An estimated 1 to 1.5 million of those children who do not go to school but work reside in Dhaka. Many boys work at a shop (car/rickshaw garage, market, tailor, tea stall, etc.) from early as 7 or 8am in the morning to as late as 12am at night. They take orders from customers, bring a glass of water to adult workers, and do whatever they are told to do. Most of the girls, on the other hand, work as domestic workers/servants, and do cleaning, washing, and/or taking care of small children in a house. Some children say that they like working, and are willing to work, while some say they do not like their job and want to quit.

(Photo Above: Sohel (age 10). Taking care of a vegetable shop in a market. The salary is approximately Tk. 300 (US$ 4.25) per month.)

Despite the diversity of childrens work in Dhaka, outsiders sometimes quickly judge and define their work as so-called child labor, usually with the negative implications. Much literature, for example, writes about so-called child laborers and working children in Dhaka to suggest that: they are disadvantaged, vulnerable, and subject to economic exploitation; their work is unsafe, unhealthy, dangerous, and poisonous; and, they are trapped in low skilled and low return work that pushes them further into the vicious cycle of poverty.

Nevertheless, in Dhaka, the work the children willingly or unwillingly do is part of their everyday life (especially when there is no school to attend). They spend their days being around, talking and chatting with, and/or helping their father, mother, brothers, sisters, uncles, aunts, and neighbors, as if this is howchildhoods are in Dhaka today.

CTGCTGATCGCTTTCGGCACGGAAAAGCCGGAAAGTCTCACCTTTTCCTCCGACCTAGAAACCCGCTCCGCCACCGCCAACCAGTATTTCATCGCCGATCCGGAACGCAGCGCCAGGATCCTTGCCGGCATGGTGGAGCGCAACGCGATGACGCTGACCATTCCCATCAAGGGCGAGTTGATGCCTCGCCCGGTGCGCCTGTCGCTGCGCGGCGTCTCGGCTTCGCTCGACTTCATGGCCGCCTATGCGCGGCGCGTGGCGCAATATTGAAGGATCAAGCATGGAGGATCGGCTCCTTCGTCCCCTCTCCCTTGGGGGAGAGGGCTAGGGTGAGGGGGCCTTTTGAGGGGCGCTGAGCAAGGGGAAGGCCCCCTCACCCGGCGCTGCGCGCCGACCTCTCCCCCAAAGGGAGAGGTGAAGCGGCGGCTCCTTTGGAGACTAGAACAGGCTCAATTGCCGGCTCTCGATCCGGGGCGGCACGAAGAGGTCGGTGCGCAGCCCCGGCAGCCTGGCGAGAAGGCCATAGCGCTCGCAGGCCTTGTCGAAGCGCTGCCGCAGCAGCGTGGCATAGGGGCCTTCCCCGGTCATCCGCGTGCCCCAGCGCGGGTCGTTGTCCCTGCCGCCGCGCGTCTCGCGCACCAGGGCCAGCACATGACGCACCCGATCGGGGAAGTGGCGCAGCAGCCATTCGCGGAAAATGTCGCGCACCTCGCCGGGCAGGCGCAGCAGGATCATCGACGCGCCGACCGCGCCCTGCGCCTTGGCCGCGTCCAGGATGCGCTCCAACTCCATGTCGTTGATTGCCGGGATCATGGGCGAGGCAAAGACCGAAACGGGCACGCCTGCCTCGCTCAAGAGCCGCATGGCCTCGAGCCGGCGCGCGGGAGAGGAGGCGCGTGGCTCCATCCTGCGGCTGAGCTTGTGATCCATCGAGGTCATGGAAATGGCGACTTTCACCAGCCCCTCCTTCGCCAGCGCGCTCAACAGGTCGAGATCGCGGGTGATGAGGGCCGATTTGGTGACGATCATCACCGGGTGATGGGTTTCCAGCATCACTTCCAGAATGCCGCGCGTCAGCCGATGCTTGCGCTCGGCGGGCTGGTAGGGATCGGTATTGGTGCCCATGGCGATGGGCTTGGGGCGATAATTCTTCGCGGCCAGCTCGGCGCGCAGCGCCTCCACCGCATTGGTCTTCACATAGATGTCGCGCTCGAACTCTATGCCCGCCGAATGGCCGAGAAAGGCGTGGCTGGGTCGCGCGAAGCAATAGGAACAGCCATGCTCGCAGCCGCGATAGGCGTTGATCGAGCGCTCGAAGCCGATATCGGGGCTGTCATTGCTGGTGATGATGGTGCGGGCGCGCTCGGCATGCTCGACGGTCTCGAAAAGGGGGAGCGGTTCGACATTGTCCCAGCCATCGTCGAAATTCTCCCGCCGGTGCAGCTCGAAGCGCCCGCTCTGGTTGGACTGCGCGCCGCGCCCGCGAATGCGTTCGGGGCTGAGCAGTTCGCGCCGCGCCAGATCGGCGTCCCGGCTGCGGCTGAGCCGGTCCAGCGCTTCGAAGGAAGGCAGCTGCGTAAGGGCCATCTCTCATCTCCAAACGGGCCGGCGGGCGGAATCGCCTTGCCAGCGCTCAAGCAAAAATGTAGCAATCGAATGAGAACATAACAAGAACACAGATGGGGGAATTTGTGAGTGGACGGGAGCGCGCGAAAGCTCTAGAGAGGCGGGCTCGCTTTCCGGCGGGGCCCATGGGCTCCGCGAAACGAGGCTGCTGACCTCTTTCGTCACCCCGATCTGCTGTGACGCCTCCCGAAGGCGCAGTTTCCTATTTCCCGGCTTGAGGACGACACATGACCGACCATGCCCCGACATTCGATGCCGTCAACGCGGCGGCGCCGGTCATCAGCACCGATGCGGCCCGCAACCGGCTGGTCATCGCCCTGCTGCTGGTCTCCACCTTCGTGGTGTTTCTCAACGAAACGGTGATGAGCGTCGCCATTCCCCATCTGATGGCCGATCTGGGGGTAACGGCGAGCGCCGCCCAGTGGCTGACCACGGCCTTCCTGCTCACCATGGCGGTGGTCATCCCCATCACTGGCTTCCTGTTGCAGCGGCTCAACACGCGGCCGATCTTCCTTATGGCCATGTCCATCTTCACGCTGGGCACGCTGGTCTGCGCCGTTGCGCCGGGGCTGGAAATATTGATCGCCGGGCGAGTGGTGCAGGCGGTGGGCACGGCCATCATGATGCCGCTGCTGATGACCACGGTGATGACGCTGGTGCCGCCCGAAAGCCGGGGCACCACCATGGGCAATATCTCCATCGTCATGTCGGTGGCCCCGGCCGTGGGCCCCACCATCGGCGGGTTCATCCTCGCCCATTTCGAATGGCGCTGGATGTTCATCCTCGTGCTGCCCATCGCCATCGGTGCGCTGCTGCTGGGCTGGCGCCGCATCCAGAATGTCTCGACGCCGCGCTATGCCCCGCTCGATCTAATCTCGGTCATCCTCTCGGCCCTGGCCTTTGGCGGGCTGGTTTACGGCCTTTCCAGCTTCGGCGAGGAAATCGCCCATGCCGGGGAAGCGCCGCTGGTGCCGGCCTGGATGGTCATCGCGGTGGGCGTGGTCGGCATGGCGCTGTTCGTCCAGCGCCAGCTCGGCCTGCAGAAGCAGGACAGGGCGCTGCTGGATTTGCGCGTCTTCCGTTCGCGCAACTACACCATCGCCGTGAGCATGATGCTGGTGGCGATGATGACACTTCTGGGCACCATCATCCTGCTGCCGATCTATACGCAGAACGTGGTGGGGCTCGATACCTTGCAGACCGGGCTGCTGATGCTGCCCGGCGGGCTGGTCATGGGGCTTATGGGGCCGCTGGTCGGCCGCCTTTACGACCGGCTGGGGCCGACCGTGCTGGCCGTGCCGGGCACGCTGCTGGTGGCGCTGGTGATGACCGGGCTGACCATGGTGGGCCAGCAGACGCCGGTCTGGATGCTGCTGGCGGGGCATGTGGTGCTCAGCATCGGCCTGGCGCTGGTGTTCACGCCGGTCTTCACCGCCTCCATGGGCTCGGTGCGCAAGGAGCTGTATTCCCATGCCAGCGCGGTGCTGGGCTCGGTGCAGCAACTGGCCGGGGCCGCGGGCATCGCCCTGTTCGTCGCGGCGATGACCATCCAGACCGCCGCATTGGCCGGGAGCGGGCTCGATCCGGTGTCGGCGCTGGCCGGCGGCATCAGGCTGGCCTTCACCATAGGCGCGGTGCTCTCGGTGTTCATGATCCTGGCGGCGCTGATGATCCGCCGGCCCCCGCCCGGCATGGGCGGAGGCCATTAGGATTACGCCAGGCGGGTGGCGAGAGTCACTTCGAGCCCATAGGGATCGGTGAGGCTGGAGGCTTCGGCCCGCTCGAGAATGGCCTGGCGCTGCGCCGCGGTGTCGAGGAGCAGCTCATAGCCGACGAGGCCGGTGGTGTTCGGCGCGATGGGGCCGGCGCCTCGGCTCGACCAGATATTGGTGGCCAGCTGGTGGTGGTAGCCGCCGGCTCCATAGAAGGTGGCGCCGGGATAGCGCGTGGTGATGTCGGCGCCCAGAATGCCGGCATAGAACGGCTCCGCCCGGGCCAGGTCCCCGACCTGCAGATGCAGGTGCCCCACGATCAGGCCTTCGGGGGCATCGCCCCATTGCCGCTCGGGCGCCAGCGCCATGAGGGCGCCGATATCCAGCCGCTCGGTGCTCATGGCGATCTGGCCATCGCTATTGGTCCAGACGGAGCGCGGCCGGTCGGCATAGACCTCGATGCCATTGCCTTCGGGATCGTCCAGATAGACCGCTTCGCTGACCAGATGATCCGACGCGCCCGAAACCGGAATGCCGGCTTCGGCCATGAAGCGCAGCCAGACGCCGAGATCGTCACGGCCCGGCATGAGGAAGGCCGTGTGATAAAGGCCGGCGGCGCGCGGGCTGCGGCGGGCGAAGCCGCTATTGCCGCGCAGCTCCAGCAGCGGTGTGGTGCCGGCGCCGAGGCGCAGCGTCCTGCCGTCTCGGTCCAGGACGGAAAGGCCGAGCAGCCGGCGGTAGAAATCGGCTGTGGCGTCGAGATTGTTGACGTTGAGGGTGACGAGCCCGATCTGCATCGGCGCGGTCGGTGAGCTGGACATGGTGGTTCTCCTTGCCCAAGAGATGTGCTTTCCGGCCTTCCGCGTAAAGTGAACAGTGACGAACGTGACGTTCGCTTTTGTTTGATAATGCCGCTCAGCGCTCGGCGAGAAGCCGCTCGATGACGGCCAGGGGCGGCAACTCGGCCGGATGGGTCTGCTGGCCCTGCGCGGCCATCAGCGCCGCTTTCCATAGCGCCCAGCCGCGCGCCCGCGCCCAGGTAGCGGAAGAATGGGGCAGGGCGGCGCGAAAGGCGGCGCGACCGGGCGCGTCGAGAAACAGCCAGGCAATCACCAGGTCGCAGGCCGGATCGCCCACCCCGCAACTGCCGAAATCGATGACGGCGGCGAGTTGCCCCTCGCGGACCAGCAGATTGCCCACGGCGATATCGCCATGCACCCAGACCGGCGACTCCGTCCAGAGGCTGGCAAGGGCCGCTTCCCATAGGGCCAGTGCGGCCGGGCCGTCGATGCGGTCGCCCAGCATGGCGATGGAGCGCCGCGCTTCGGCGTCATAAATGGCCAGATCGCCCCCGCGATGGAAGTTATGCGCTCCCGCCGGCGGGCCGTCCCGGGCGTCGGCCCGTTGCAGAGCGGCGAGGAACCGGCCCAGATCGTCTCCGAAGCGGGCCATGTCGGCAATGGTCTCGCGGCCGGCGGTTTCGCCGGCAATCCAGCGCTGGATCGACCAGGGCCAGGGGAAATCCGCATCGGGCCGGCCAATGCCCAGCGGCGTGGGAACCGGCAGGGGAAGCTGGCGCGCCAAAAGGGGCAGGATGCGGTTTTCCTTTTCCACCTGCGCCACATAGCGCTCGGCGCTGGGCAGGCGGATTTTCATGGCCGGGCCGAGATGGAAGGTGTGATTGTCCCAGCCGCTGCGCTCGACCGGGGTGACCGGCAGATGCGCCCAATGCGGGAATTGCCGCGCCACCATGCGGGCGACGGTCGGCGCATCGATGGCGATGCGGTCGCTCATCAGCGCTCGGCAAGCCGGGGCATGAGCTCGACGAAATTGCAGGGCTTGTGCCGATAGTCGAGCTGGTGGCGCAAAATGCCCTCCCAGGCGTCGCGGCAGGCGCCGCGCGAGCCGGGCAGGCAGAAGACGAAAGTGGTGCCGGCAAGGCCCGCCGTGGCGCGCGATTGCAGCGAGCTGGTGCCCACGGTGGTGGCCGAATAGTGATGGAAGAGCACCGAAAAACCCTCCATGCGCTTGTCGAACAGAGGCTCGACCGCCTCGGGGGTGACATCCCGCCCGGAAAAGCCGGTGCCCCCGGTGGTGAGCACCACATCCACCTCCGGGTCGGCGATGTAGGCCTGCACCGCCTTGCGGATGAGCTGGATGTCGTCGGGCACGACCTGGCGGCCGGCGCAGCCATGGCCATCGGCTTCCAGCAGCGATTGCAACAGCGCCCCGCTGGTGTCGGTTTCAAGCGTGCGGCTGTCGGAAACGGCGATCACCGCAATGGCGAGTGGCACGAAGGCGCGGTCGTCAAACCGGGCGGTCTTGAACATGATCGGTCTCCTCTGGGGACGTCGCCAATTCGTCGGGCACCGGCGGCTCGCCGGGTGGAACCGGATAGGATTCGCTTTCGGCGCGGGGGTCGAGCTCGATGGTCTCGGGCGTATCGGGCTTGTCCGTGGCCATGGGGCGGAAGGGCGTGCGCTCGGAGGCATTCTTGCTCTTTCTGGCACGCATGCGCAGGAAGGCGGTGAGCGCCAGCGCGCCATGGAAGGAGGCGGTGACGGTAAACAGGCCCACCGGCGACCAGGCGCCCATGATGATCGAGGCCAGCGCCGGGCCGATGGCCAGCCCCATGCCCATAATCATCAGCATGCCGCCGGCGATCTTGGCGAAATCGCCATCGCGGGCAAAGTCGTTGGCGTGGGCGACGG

Then, through irregular visits of foreigners, especially of development aid workers (in the name ofassessment and/or evaluation studies), the children learn to internalize our notion of child labor andworking children, and act out the ideal type of working children”—how we think their lives areto the visitors. Although they have probably never read or heard what kinds of attitudes wethe outsidersoften have toward children like them, they understand (or act as if they understand) how the idea of child laborand working children has been constructed, idealized, and used in the international development aid context.

Today in Dhaka there are many development aid programmes/projects for those so-called child laborersand working children; however, their lives have not still been celebrated enough, because many of us know very little about them. They may know ushow we think their lives aremuch better than we think we know who they are.

(Photo Above: A learning centre for "urban working children" operated by the Bureau of Non-formal Education, Ministry of Primary and Mass Education of the Government of Bangladesh, UNICEF, and 20 entrusted local NGOs. There are total 8,000 centres for 200,000 children.)


Arat, Zehra F. (2002) Analyzing Child Labor as A Human Rights Issue: Its Cases, Aggravating Policies, and Alternative Proposals. Human Rights Quarterly 24: 177-204.

ILO Dhaka (2006) Baseline Survey on Child Domestic Labour (CDL) in Bangladesh. Dhaka: ILO.

SIDA (2008) 2008 What Does SIDA Do in Bangladesh? Bangladesh SIDA. Electronic document,, accessed February 2008.

UNICEF Bangladesh (2004) Project Proposal: Basic Education for Hard to Reach Urban Working Children (BEHTRUWC) Project Second Phase, 2004-2009. Dhaka: UNICEF Bangladesh.

UNICEF Bangladesh (2008) Bangladesh. Electronic document,, accessed February 2008.